'Active' farmers dismiss unhealthy claims
Taranaki's rugby-playing dairy farmers have kicked into touch claims they're not as fit and healthy as they once were.
The Taranaki Daily News yesterday reported the findings of a health screening programme conducted by DairyNZ and the New Zealand Institute of Rural Health (NZIRH) which found dairy farmers were no longer trim and fit and were instead overweight, stressed and they've also got high cholesterol, blood sugar and blood pressure. The programme was carried out over the last four years and checked 2500 people working on dairy farms.
Former Taranaki lock and Ranfurly Shield-winning captain Andrew Slater said he had a "bit of a giggle" when he read the story.
"I guess it depends what sort of farmer you are really, whether you are a hands-on farmer or an armchair farmer," Slater said.
"The guys who are fully involved in their businesses are burning a lot of calories a day."
Slater, who is 3kg lighter than when he was playing, said while technology and machinery had changed the industry it was not to blame.
"My cowshed has got longer not shorter. The day-to-day stuff will never change."
The 182-game veteran said the screening programme's results were a reflection of society not just one group. "They are preaching it to us all of the time about health and children, I think it's a total thing not just a farmer thing."
Slater said there were a lot more food options available and every town now had a KFC and McDonald's.
"Thirty years ago those choices weren't there. It's up to the individual what choices they take."
Kevin (Smiley) Barrett, the father of All Black first-five-eighth Beauden Barrett, said a mate on the opposite side of the world had contacted him about the story before he had read it.
"It was quite funny because a friend from Ireland was giving me a bit of jip and I was wondering what he was on about," he said.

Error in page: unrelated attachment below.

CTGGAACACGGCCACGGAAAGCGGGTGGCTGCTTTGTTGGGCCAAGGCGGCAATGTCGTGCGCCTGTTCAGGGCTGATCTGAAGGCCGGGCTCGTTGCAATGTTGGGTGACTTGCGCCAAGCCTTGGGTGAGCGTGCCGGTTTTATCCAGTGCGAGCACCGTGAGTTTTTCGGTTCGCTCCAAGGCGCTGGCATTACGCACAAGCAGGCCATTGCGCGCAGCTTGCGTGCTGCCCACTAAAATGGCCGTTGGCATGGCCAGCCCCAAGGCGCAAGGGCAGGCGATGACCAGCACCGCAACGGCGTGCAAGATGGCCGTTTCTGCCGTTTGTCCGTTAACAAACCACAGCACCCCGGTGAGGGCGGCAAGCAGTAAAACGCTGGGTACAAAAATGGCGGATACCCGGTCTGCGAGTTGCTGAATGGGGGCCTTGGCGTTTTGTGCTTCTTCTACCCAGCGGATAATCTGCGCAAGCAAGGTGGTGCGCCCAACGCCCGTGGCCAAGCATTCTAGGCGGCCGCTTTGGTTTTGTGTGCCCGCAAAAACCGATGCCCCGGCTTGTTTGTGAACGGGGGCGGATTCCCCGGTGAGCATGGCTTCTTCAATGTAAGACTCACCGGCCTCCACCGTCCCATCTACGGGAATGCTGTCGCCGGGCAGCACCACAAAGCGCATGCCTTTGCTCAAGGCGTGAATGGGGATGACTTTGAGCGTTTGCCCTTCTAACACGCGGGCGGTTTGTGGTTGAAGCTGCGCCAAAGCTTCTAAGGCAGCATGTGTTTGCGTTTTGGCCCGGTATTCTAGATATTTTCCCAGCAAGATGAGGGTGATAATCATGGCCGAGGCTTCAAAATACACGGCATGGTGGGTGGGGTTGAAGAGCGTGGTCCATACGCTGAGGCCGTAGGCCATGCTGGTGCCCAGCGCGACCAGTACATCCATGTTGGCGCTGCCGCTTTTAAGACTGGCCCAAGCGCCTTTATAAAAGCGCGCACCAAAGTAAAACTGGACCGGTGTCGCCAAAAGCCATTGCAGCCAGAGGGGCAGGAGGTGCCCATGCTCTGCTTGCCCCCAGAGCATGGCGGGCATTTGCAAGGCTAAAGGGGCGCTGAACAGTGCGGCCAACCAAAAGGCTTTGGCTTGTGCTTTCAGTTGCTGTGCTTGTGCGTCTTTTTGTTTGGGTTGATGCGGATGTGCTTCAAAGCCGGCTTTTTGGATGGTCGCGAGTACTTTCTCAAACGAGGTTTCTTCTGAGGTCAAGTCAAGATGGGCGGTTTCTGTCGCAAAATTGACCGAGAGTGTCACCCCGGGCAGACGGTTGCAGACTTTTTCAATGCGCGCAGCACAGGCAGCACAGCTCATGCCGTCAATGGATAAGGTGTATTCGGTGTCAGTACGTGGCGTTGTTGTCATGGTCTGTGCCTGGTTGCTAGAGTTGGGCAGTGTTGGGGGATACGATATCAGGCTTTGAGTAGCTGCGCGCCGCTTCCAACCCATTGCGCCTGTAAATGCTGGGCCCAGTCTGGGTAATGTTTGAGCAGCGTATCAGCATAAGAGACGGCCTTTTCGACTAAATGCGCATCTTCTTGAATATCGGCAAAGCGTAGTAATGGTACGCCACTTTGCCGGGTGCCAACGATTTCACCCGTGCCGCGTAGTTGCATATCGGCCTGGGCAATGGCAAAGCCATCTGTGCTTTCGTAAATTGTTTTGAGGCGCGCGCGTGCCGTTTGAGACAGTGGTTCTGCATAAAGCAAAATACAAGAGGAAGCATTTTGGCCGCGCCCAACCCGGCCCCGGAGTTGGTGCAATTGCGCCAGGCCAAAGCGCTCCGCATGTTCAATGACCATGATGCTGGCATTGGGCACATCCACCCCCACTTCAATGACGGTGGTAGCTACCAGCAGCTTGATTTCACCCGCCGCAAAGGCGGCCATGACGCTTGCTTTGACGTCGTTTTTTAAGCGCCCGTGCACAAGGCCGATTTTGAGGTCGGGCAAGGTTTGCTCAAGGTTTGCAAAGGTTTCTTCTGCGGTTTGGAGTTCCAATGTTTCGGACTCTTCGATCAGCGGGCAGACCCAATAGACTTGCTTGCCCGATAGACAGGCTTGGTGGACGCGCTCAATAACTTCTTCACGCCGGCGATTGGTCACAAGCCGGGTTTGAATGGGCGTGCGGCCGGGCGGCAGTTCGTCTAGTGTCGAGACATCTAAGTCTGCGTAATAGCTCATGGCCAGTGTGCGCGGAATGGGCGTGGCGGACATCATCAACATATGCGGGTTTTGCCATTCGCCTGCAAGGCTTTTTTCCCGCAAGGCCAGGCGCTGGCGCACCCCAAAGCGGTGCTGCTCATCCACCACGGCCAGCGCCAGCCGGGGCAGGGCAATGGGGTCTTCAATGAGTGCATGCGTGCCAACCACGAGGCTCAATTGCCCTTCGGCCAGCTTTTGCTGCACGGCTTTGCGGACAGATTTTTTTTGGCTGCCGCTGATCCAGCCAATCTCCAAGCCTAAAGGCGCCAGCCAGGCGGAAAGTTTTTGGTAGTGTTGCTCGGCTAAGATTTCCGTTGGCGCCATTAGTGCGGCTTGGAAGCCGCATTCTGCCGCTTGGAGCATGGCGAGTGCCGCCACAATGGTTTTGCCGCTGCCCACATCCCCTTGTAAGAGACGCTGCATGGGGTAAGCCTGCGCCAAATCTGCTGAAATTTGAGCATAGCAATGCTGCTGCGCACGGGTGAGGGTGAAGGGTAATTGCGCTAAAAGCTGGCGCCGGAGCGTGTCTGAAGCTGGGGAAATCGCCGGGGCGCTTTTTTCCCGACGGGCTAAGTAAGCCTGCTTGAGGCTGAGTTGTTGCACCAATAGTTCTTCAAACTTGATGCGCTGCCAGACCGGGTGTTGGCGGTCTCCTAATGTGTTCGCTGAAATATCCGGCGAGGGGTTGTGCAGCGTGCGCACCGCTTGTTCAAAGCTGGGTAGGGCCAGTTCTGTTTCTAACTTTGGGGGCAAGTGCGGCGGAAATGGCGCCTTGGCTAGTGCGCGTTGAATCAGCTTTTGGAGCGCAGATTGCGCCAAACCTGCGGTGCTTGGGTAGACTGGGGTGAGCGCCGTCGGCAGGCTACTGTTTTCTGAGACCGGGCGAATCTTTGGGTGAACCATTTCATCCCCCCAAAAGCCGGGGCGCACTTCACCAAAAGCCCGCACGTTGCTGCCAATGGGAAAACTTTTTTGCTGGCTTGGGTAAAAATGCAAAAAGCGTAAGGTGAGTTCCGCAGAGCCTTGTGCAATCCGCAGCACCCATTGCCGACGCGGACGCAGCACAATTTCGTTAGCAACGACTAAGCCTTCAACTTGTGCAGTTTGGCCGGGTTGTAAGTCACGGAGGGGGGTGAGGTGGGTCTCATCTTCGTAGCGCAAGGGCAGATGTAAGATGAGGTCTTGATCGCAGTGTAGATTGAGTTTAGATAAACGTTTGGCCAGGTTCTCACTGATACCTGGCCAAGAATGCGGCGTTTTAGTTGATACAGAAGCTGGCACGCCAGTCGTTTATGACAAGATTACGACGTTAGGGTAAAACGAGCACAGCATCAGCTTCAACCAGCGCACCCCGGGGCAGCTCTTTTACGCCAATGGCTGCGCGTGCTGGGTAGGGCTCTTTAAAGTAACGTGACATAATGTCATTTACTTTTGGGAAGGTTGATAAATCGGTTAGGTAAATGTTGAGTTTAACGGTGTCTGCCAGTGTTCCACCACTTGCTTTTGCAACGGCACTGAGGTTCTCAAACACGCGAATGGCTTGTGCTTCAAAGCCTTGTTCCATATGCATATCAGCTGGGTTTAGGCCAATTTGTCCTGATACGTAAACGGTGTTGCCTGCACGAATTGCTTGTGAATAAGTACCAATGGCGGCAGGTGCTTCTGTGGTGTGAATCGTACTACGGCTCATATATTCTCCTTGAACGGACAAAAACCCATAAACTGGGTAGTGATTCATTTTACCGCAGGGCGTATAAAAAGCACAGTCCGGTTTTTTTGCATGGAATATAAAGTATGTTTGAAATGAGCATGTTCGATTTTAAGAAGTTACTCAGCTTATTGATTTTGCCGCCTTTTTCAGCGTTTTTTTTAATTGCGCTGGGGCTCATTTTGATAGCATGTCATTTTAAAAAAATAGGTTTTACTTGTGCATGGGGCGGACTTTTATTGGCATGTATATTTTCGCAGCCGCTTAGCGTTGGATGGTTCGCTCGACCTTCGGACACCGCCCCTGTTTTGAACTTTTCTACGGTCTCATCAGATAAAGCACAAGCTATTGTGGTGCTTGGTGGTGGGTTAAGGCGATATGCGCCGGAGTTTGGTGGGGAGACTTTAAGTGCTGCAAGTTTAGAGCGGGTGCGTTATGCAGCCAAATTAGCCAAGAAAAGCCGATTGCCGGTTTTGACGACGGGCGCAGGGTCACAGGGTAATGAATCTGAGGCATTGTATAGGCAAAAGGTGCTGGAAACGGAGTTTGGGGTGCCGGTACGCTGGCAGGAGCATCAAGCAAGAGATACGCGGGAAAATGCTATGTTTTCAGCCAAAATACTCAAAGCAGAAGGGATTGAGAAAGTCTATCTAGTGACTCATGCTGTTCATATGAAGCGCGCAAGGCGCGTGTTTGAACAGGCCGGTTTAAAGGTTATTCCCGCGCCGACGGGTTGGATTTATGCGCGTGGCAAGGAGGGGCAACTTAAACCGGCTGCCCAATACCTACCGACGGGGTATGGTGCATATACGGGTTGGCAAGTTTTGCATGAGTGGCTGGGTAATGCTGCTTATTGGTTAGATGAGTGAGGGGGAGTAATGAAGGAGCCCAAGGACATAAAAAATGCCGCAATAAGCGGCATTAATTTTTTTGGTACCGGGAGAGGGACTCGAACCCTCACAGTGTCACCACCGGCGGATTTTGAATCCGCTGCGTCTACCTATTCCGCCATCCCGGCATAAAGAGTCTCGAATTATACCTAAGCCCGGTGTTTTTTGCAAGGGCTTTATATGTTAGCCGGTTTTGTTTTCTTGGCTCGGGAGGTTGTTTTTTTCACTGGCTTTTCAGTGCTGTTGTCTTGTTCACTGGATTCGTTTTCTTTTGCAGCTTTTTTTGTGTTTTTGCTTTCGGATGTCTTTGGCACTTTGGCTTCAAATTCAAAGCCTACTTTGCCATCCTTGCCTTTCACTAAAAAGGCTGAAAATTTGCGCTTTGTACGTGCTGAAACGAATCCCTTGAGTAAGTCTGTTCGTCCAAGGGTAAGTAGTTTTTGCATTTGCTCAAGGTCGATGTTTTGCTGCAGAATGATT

"They just told me to get my running shoes on."
Barrett said he didn't have a problem.
"I laughed, I'm still the same weight as when I was playing rugby so I don't think I've got any issues."
Barrett said there was no real secret to his success.
"You have got to keep active, I'm still hands on.
"If you stop being active you can certainly put kilos on pretty quickly."
He said weight issues were not isolated to farmers and believed the results reflected society as a whole.
"I was recently at a pre-season rugby match in Rotorua and looking around at the people around us, I couldn't believe it, more than half of them were over-weight, so I just think it's life in general.
Sir Colin Meads said farming was a lot easier now than it was 40 to 50 years ago.
"I think it has a lot to do with the technology that is around nowadays," Pinetree told the Daily News.
"Everything about farming has gone mechanical, you don't dig post holes any more you just ram them in."
The former All Black locking great agreed the results were not confined to farmers and society in general was less active and eating more processed foods.
"I'm sure that's part of it."
Taranaki Daily News